04/10/07 — Duplin commission OKs events center contract

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Duplin commission OKs events center contract

By Matthew Whittle
Published in News on April 10, 2007 1:45 PM

KENANSVILLE -- Nearly two years after the contract was signed, the Duplin County Board of Commissioners is finally giving Compass Facility Management Inc. the leeway its leadership team says it needs to properly run the Duplin County Events Center.

Voting 4-1 at their April 2 meeting, the commissioners approved the company's marketing and business plans for the center, as well as its budget.

Commission Chairman David Fussell cast the lone vote in opposition. Commissioner Cary Turner, who left the meeting early because of an illness, was absent.

The Events Center, which is part of the $11 million Duplin Commons project, was built at the request of the agribusiness community, commissioner L.S. Guy said.

And, he added, at the time it was built, it wasn't a hotly debated project.

"When we built it, there were people who disagreed with it, but it was not terribly controversial," he said.

Work on the Events Center began in early summer 2004. It was finished in December 2005 and opened in early 2006, but was closed during the summer while a concrete floor was poured. It re-opened in August and has hosted private parties, business conventions, a government-sponsored wild Mustang auction and a Lipizzaner Stallion show.

All total, more than 14,500 people walked through its doors.

But it has not gone smoothly.

During a status report in January, it was discovered that not only had the facility lost nearly $143,000 since the fiscal year began in July, but also that it was not being properly operated.

The problem was that Compass, which was hired to manage the facility, had been acting only in an advisory role.

When asked why Compass wasn't living up to its $6,750-a-month management contract, senior consultant project manager Carl St. Clair said it was "just the way (the relationship) evolved" after the previous county administration insisted on keeping the center's employees under its control.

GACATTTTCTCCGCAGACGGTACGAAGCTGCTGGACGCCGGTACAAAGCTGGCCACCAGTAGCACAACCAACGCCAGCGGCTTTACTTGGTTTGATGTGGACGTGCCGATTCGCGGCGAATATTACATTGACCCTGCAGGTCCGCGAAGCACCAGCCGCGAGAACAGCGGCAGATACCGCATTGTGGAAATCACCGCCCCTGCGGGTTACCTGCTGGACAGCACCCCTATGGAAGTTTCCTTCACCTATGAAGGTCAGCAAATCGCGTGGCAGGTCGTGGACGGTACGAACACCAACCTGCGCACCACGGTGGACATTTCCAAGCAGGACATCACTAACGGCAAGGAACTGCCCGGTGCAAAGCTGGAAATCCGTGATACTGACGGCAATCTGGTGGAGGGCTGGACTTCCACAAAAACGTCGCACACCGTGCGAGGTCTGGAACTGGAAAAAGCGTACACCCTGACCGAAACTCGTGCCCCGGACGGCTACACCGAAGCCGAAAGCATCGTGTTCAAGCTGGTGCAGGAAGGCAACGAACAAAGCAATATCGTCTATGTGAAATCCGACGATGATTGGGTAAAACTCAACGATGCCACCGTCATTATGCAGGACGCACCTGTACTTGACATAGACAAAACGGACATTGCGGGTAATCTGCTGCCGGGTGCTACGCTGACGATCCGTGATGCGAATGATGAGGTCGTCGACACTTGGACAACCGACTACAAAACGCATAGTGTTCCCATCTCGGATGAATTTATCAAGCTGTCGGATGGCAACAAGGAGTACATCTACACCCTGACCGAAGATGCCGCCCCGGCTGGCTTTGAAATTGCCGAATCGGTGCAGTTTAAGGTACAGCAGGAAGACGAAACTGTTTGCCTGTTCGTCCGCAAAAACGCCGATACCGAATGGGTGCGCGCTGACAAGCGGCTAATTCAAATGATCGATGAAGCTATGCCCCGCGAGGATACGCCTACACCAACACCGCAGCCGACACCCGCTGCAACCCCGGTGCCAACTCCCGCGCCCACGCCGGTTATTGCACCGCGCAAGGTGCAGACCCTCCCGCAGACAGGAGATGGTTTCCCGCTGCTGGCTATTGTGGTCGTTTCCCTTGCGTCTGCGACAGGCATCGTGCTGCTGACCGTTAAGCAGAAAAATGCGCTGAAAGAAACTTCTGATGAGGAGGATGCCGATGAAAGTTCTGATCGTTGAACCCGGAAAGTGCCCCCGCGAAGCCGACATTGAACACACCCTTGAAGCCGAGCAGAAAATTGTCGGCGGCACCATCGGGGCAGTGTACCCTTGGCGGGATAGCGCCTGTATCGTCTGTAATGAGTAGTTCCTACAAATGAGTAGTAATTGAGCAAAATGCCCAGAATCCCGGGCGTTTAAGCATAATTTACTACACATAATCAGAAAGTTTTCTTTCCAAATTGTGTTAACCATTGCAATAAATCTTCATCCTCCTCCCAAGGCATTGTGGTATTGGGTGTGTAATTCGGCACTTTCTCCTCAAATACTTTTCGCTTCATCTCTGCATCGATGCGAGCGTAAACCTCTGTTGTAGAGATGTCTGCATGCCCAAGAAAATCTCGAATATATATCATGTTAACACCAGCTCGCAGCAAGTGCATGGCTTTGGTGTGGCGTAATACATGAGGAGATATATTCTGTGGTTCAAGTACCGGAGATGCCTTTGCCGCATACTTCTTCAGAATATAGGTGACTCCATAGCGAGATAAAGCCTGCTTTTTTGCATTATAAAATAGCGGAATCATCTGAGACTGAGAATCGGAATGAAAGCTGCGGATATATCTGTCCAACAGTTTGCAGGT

And so, the commissioners asked Compass to return in the spring with an updated plan to return to the original language of the contract.

Included in that presentation was a new marketing plan for 2007, focused on bringing more people to the center.

It proposed increasing advertising, highlighting rental options, improving its Web site, hosting regular events for local business and community leaders, developing new programming for youth and Hispanic audiences and bringing in new events and shows.

Compass also included a list of capital needs, including acoustical treatment on the center's walls, better scenery, sound and light rigging, better food service areas and a new practice arena and barn.

It is, the majority of the commission felt, a positive direction.

"We've been in a holding pattern for the past year and it's time to either land the plane or go higher and by agreeing to this plan, I think we're taking the Events Center to a higher altitude," commissioner Reginald Wells said.

But, Fussell said, the problem is that while the Events Center's revenues are estimated to be slightly more than $165,000, its expenses are estimated to be almost $455,00 -- a deficit of nearly $290,000, not including the $650,000 debt service owed on the entire Duplin Commons every year for the next 40 years.

"That's irresponsible spending as far as I'm concerned," Fussell said. "This was a great opportunity to save our taxpayers money.

"I'm upset, but there's nothing I can do. I've got one vote and they've got one vote."

He twice attempted and failed to delay the vote -- once for further consideration and once because Turner was absent.

"We could have (ended the contract), given that they had not performed as they said they would perform last year," Fussell said. "They took their check every month and they never even mentioned (the problems) until their hand was called."

The county's five-year contract with Compass includes cancellation clauses at the three-year mark or if either party defaults on the terms.

County Manager Mike Aldridge agreed that they probably could have canceled the contract, but he said that he's satisfied with the arrangement voted on by the board.

"Compass brings a level of expertise that we certainly don't possess," he said, adding that regardless of who runs the facility, it has to be done. "I think we did the best we could, but this is their specialty, especially in small markets. I feel good about where we are.

"We've acquired the best people we know of to manage and run it and now our responsibility is to try to line up behind them and support them and help it be the best facility it can be."

And, he continued, while he's disappointed about that the facility will be losing money, he thinks it will ultimately help the county.

"I feel like they've given us a reasonable picture of what to expect, but hopefully they can do better. Right now, it's comparable to what we're expecting this year," Aldridge said.

"But the other side of that coin is the economic spin-off this facility will bring to the county, bringing people into the county. That's not money coming back into county coffers, but it's money coming back into county businesses. I don't know how you can really quantify what that impact is."